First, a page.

Pricing, Sales, and Discounts

Price Matters, but Not in the Way You Think

By Peter Lyle DeHaan

A common complaint I’ve heard over the years from my sales teams is that the prices for our products or services is too high. Yet in lowering rates to match the competition, it becomes a race to the bottom.

I’ve seen this taken to an extreme in the book publishing industry where some authors give their books away for free to increase their “sales” numbers or attract readers to buy their other books. Yet it’s hard to make a profit when you give away your merchandise.

Author and blogger Peter Lyle DeHaan


My response to staff when they complain about prices is to point out that they’re focused on the wrong thing. “Never sell by price,” I say. “When you gain a client by price, you’re going to lose them for the same reason.” They’ll bail when a lower-cost option comes their way—and it will.

Instead of price, focus on value, benefits, and outcomes. This is hard to do, however, when the first words out of most prospects’ mouths are “How much does it cost?”

Yes, sometimes an up-front discussion of cost is needed because it weeds out those with a significant misalignment between what you’re selling and what they can afford. There’s no use extolling the features of a $10,000 solution when the inquiring buyer has a $250 budget.

Regardless, it’s essential to train sales staff to move away from selling by price and instead promote your product or service’s virtues.

Though some will surely disagree, as far as I’m concerned, lowering price is not a workable tactic for long-term success or ongoing viability.

Price your product or service appropriately and promote it accordingly.


Throughout my career I’ve seldom run sales. From a philosophical standpoint, it’s unfair to charge some buyers full price and give others a break.

From a practical standpoint, if you run too many sales too often, you train your customers to never buy at list price and to always wait for a sale. And once you program them to think of you in those terms, it’s hard to reprogram them to embrace a full-price mentality.

One office supply company so successfully tempted me to buy with their frequent sales that I stockpiled enough office supplies to cover me for the rest of my life with most items. Yet, their frequent sales promotions so irritated me that I eventually unsubscribed from their email list. Losing my connection with them, I seldom thought of them anymore. In effect, their overzealous sales turned me from a card-carrying member of their loyalty program to someone who hasn’t bought from them in a decade.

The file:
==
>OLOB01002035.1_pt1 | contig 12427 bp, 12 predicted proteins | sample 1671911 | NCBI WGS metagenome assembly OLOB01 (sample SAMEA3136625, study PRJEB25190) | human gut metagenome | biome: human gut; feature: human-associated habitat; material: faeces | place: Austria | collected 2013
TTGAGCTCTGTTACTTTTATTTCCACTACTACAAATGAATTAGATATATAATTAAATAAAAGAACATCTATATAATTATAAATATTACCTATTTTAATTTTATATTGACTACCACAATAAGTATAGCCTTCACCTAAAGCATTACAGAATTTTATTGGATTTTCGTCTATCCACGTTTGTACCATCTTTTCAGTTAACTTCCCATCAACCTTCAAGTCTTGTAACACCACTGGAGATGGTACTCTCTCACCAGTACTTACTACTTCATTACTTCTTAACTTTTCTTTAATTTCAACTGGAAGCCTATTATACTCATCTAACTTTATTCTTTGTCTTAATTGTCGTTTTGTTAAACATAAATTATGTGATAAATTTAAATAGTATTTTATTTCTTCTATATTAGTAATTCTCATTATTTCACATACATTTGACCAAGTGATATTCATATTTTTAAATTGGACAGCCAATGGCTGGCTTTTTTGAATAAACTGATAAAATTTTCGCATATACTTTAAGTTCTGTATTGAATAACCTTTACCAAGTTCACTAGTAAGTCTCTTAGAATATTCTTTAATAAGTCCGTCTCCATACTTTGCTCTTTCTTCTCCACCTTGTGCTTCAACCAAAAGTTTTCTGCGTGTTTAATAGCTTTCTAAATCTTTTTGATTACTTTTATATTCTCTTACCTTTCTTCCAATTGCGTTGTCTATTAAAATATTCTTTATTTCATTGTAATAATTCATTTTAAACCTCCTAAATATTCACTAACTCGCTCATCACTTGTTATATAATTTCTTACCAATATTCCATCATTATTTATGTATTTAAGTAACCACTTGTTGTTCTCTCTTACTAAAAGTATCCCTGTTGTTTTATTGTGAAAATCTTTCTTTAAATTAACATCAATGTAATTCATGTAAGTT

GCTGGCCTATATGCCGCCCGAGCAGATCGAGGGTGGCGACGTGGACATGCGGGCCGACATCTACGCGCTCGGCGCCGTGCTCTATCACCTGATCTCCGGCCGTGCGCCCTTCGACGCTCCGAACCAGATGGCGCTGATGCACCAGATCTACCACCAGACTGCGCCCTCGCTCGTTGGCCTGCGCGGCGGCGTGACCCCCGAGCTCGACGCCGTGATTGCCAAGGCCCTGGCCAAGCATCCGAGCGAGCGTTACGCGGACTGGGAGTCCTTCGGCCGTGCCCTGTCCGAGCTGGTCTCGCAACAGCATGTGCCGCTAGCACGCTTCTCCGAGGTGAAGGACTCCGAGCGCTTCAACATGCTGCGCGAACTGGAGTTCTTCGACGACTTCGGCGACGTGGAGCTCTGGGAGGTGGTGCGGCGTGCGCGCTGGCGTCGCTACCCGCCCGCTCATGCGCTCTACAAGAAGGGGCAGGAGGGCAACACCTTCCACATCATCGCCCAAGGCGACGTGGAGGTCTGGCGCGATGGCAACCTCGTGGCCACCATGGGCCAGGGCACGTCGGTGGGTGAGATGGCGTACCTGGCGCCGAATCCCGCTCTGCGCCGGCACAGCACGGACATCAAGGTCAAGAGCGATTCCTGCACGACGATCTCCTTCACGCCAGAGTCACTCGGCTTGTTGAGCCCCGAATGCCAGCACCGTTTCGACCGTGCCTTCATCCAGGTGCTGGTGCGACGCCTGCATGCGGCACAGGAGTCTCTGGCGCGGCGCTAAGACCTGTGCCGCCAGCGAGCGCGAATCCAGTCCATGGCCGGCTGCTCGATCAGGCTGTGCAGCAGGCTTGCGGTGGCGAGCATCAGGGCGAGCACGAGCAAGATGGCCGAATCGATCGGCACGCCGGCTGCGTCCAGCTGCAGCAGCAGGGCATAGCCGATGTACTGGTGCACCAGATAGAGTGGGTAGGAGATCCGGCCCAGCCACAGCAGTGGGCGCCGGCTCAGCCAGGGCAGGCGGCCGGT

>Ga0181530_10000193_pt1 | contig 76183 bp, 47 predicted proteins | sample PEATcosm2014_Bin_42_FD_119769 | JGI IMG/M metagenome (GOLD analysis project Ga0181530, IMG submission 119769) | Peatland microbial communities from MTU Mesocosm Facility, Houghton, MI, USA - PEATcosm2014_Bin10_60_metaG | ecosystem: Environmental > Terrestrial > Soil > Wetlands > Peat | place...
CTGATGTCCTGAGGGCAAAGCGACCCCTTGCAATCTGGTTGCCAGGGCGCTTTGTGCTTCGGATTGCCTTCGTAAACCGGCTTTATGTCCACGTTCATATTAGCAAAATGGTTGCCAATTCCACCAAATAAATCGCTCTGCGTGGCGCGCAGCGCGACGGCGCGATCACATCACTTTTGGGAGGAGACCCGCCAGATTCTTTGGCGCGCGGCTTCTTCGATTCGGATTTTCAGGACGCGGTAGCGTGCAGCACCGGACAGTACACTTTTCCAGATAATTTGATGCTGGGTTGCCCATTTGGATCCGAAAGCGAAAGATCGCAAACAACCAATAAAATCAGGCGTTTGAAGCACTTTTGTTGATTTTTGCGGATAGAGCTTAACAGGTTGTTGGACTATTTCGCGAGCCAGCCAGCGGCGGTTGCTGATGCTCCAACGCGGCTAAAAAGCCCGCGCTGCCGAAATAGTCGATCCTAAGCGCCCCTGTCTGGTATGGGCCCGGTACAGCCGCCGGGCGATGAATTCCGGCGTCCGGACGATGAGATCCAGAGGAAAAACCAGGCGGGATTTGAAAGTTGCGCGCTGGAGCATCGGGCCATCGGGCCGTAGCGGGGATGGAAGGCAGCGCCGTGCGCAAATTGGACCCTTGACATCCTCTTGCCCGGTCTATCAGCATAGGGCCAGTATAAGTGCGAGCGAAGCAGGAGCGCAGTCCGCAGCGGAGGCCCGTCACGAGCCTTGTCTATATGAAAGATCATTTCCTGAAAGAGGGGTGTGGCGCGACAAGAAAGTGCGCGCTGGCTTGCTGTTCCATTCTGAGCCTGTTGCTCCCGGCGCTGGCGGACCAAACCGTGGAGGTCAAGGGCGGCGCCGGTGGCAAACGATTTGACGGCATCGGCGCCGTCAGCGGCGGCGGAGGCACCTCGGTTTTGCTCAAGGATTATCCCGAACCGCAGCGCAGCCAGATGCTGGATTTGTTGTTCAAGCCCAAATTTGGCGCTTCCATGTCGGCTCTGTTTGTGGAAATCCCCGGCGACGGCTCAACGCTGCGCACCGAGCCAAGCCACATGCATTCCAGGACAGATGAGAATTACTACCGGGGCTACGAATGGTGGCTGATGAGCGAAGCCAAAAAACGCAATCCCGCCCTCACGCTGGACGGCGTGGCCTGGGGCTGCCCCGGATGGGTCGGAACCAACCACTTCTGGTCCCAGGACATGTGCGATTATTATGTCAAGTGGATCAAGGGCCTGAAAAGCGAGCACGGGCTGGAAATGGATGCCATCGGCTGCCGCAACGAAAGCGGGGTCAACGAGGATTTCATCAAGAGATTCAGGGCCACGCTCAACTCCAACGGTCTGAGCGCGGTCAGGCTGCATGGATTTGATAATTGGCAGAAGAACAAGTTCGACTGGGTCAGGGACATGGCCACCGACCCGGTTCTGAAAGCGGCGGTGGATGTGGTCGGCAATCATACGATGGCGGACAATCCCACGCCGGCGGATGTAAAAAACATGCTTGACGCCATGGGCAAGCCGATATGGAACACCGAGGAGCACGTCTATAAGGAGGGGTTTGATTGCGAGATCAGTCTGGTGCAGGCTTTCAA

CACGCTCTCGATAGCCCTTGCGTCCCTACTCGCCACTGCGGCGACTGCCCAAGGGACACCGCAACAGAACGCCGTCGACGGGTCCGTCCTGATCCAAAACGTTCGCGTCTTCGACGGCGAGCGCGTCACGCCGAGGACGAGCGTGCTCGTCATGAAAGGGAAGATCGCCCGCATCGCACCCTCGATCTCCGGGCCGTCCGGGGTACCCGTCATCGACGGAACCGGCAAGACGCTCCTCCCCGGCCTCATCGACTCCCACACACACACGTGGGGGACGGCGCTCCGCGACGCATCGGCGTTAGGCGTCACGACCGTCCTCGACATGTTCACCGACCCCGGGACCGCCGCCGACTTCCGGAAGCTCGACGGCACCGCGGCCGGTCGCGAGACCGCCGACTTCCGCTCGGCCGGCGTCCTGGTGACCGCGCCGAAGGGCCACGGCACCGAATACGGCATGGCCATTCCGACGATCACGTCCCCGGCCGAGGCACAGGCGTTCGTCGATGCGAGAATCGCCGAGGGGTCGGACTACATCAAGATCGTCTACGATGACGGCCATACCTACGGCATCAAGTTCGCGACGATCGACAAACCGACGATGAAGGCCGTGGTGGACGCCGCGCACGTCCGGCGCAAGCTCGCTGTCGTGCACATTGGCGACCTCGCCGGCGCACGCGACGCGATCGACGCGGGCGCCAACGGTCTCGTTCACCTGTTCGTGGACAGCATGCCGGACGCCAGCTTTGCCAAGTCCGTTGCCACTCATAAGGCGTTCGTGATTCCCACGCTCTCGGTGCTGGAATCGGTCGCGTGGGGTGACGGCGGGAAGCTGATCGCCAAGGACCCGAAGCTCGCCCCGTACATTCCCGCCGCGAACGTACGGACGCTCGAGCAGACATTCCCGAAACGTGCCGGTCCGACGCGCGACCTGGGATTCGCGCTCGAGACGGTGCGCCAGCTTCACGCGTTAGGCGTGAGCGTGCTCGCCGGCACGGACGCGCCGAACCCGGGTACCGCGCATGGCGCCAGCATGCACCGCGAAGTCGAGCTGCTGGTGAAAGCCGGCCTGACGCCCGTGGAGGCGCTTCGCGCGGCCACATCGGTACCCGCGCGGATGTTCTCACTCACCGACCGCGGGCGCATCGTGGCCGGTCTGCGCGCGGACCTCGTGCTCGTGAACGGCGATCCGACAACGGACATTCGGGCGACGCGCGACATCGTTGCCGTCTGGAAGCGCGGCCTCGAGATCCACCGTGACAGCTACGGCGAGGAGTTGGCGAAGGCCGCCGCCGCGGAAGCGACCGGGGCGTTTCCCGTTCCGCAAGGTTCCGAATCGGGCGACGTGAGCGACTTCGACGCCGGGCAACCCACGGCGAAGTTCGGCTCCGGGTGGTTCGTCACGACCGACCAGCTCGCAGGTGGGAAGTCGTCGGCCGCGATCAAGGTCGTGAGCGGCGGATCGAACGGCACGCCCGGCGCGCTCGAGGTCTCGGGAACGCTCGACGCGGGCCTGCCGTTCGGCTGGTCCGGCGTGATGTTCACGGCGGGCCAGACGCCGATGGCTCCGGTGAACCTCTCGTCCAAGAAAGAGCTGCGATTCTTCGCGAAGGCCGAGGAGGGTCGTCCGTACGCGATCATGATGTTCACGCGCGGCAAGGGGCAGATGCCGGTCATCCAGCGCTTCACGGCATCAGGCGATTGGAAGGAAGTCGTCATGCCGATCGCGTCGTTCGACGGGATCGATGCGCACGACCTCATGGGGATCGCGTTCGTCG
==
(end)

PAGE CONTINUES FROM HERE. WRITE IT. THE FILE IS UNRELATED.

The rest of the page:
In expressing my dislike of running sales, I must acknowledge that most of my marketing experience comes from selling products or services with a recurring element. Telephone answering service is billed monthly and periodical advertising reoccurs each issue. For consulting, my strategy was ongoing work from each client. Even with book sales, my goal isn’t for a one-off sale but to attract readers who will buy multiple books from me over the years.

When it comes to a business model based on recurring revenue, gaining business through a sale means you perpetuate that special price month after month, year after year. Notably, I don’t have experience in selling a manufactured product or in retail sales.

If I did, perhaps I wouldn’t have such an aversion to running sales, but I do.


A discount is similar to a sale. I’ve run discounts on occasion. But it’s always for a strategic purpose.

For example, when rebranding and changing the operational model of one of my publications, I needed to quickly achieve a buy-in from enough advertisers to create a financial base from which the publication could function. I needed this to cover my overhead costs, and I needed it quickly.

To achieve this goal, I identified my top five prospects and offered them a 50 percent lifetime discount if they would commit prior to the relaunch. I sold all five, and four are still with me years later. Based on their early commitment to my vision, I was able to relaunch the publication and form a stable, workable promotional resource that has produced a profit ever since.

Yes, there are times when I wish I could charge these four charter advertisers full price, but it’s worked for them and for me. And I’m content with that.

Marketing Tactics Success Tip

Carefully consider how pricing fits into your marketing strategy. Decide the role running sales will play, if any. Also determine if you will ever offer any discounts and under what conditions.

Approach each consideration from a long-term perspective and not a short-term gain.

Read more in Peter Lyle DeHaan’s Sticky Series books, including Sticky Customer ServiceSticky Sales and Marketing, and Sticky Leadership and Management featuring his compelling story-driven insights and tips.

Peter Lyle DeHaan is an entrepreneur and businessman who has managed, owned, and started multiple businesses over his career. Common themes at every turn have included customer service, sales and marketing, and leadership and management.

He shares his lifetime of business experience and personal insights through his books to encourage, inspire, and occasionally entertain.

By Peter Lyle DeHaan

Author Peter Lyle DeHaan, PhD, publishes books about business, customer service, the call center industry, and business and writing.